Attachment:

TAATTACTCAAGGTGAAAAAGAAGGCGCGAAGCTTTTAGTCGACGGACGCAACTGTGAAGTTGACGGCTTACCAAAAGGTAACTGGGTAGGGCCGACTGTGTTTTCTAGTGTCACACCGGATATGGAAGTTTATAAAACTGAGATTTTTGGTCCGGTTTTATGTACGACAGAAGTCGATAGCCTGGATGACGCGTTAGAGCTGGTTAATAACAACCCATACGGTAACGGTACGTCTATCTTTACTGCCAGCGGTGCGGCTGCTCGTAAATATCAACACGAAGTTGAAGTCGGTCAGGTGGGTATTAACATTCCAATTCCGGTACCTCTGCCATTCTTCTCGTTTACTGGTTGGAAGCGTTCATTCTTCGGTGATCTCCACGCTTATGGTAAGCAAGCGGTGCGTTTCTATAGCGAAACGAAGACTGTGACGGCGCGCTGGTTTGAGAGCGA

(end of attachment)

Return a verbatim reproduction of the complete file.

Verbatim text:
TAATTACTCAAGGTGAAAAAGAAGGCGCGAAGCTTTTAGTCGACGGACGCAACTGTGAAGTTGACGGCTTACCAAAAGGTAACTGGGTAGGGCCGACTGTGTTTTCTAGTGTCACACCGGATATGGAAGTTTATAAAACTGAGATTTTTGGTCCGGTTTTATGTACGACAGAAGTCGATAGCCTGGATGACGCGTTAGAGCTGGTTAATAACAACCCATACGGTAACGGTACGTCTATCTTTACTGCCAGCGGTGCGGCTGCTCGTAAATATCAACACGAAGTTGAAGTCGGTCAGGTGGGTATTAACATTCCAATTCCGGTACCTCTGCCATTCTTCTCGTTTACTGGTTGGAAGCGTTCATTCTTCGGTGATCTCCACGCTTATGGTAAGCAAGCGGTGCGTTTCTATAGCGAAACGAAGACTGTGACGGCGCGCTGGTTTGAGAGCGA